This morning everyone has caught the bullet in his stop, the bullet has left at 6:45am in Easo, that mole has led to Hendaya to catch the train that would take us to Paris.
The train that we took out in Hendaya to Paris at 7:43am,  and we arrived about 1:30. In Paris we took the subway to go to North Station to catch the train that would take us to Brussels.
This third train has left at 4:01pm and has lasted for 1 hour and 30 minutes.
When we arrived in Brussels teachers have gone on one side to the other and we each group toward the apartments.
After arriving we made ​​dinner, we showered, we have dined and left around 9:30pm we had a tour of the city.

See you!

Have a nice day!

Bastian Parra, Jorge Uceda, Noemí Gómez, Xabier Torrado and Lander Sein

Thursday, November 22, 2012

Prices rise 0.9% in Euskadi and inflation remains at 3.1%

The prices in Euskadi went up nine tenth last October so the increase in the CPI stood at 3.1%, according to the INE. In the whole of Spain, the October CPI experienced a rise of eight tenths, bringing the annual rate registered an increase of 3.5%.
By province, prices rose in October by 1.2% in Alava and 0.9% in both Gipuzkoa and Bizkaia. In the last twelve months, the highest increase was recorded in Bizkaia (3.3%), followed by Gipuzkoa (3.1%) and Alava (2.8%).
On the whole of the CAV the most inflationary in October were clothing and footwear, with a price increase of 12.5% and education, with an increase of 2.5%. Conversely, prices fell on recreation and culture (1.1%), transport (0.7%), housing (0.6%) and hotels, cafes and restaurants (0.2%).
As regards the annual period, prices fell on only in communications (1.7%). The rest of the branches experienced price increases, the most significant being those in housing (6.6%), transport (5.8%) and alcoholic beverages and snuff (5.5%).

Julen Lopetegi

Thursday, November 15, 2012


The financial crisis that hits hard Spain during the last years continues without a break and has got a new record. The house price has again nosedived in the last trimester, dropping 9,5 per cent, the biggest fall since the crisis started. After this new decrease, the average price of the houses is 1,565,5 euros per square metre, the sames prices as they were eight years ago, in 2004, according to the last numbers offered by Spanish Government.
Overall prices have fallen by 31% since the crisis hit in 2008. And the problem is that Spain has a vast over capacity of housing, much more houses than people to buy them. Experts estimated that there are 2 million unsold homes all around the country.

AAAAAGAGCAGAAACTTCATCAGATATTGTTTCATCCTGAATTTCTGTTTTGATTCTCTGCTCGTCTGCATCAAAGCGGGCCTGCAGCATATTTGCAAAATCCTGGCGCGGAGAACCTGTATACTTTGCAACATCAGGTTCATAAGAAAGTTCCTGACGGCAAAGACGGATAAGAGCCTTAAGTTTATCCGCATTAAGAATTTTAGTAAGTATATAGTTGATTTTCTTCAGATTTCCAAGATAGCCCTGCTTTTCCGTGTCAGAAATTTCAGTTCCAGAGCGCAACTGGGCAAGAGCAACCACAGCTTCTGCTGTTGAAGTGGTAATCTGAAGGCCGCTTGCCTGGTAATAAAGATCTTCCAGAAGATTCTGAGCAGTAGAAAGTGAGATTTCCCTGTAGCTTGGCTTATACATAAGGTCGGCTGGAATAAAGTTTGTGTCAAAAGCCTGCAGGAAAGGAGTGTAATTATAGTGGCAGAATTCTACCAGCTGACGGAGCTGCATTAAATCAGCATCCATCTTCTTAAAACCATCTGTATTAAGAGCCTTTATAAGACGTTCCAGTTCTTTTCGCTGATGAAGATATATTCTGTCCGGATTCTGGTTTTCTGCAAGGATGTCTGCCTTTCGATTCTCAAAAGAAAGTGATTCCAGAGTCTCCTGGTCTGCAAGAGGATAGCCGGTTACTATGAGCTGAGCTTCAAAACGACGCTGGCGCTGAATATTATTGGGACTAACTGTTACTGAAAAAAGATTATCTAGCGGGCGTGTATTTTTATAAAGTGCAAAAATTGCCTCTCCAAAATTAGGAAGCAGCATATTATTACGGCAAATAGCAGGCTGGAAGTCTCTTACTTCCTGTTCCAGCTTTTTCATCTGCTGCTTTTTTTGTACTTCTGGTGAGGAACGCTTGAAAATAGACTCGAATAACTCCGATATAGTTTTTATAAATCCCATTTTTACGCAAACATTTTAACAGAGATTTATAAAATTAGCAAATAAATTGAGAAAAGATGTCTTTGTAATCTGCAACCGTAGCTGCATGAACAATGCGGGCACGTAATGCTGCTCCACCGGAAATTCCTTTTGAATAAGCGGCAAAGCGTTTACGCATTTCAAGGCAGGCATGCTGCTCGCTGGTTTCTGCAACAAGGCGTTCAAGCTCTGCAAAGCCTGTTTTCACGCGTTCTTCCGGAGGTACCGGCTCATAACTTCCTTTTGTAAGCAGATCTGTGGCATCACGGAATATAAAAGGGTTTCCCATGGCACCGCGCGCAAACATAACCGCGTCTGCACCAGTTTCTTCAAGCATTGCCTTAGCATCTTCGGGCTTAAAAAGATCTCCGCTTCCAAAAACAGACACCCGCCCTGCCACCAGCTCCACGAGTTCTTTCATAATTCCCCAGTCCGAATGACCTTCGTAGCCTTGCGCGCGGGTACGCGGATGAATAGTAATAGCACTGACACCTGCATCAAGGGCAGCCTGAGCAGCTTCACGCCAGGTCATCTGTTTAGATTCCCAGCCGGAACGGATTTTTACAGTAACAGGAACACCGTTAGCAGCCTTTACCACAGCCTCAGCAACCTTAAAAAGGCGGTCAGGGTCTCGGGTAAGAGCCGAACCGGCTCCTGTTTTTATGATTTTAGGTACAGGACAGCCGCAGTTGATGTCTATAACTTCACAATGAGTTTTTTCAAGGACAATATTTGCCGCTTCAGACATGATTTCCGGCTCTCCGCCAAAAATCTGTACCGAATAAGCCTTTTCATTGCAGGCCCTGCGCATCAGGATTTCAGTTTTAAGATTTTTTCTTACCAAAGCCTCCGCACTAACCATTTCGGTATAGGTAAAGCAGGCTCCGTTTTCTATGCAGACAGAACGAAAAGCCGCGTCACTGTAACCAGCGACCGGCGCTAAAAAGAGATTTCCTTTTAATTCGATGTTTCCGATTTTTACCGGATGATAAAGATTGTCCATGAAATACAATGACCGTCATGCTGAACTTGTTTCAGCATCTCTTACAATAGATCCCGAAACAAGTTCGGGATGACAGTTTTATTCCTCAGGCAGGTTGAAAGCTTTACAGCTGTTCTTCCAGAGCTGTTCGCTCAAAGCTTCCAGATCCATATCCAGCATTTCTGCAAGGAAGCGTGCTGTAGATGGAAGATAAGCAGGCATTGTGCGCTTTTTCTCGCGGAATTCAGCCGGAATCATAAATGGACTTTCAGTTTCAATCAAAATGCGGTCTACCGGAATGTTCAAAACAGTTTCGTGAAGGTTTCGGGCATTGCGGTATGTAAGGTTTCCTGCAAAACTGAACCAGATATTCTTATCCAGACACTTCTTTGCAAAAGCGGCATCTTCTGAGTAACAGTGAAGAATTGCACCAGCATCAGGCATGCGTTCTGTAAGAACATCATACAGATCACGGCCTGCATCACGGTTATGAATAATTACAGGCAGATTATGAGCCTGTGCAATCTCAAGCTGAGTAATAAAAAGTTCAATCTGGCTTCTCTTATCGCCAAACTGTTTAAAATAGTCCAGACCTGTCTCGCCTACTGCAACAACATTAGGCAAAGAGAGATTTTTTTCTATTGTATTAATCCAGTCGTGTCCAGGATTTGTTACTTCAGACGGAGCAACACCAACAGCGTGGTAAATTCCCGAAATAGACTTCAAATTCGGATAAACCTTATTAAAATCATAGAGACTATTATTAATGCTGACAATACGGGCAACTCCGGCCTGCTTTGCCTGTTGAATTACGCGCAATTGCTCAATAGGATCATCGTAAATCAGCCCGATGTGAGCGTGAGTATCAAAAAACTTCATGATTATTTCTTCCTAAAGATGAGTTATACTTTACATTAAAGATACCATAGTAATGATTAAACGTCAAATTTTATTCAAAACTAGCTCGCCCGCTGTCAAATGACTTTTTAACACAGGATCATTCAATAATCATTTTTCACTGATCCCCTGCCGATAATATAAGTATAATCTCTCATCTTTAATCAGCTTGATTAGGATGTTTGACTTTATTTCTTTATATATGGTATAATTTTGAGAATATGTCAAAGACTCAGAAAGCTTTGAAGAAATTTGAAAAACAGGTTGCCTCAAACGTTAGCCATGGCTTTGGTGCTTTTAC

By region, the biggest fall in house prices year-on-year, have been in Extremadura where prices declined by 12.25% and Canary Island, by 11,7%. On the opposite side are Ceuta and Melilla, by 1.7%, Navarra, 2.85% and the Basque Country, where prices fell 3.5%. Regarding cities with more than 25.000 inhabitants, the most expensive is San Sebastian, at €3,781 per square metre, followed by Getxo, at 3,640 per square metre. Instead, the square metre is cheaper in the valence municipalities of Novelda, where it costs 748 euros and Villena, 748 euros.
According to the last report made by the company for real estate valuation Tinsa, in  September ‘Capitals and Major Cities’ recorded the steepest year-on-year decline with 13.5%. The remaining areas all fell below the average with very similar year-on-year figures. The largest price falls were in ‘Other Municipalities’ with 10.9%, followed by ‘Mediterranean Coast’ with 10.8% year-on-year, ‘Metropolitan Areas’, with 10.4%, the same as the previous month, and lastly the ‘Balearic and Canary Islands’ with a figure of 10%. In terms of the cumulative declines by area since the top of the market, the fall in prices in the ‘Mediterranean Coast’ reached 39.2% in September; followed by 36% for ‘Capitals and Major Cities’, 33.2% for ‘Metropolitan Areas’, 28.6% for the ‘Balearic and Canary Islands’ and 28.5% for ‘Other Municipalities’, which comprises all those not included in other categories

Ana García

Tuesday, November 6, 2012

The Basques hurried the last few hours to go to the polls

The 34.17% of Basques decided not to go to the polls. With the data given during the day seemed that abstention significantly exceed of the 2009 elections. But voters decided to go at the last minute. In the Basque polling the percentage of voters was 14.8% compared to 17.1% of the previous regional elections. The Deputy Minister of Interior of the Basque Country, Raul Fernandez de Arroyabe, stated that there could be "multiple reasons" that could explain that lower turnout, among which he mentioned the rain.

The affluence to the polls for the last three hours they opened made possible at the end of the day that the turnout figures were similar to those of other years. The researchs are showing that the public feels increasingly distanced from the political class.

Sofía Pérez

A Bad Bank in Spain

In Spain it was known that a housing bubble would explode sooner or later. The houses were valued very high and with unrealistic prices for banks to give the credits.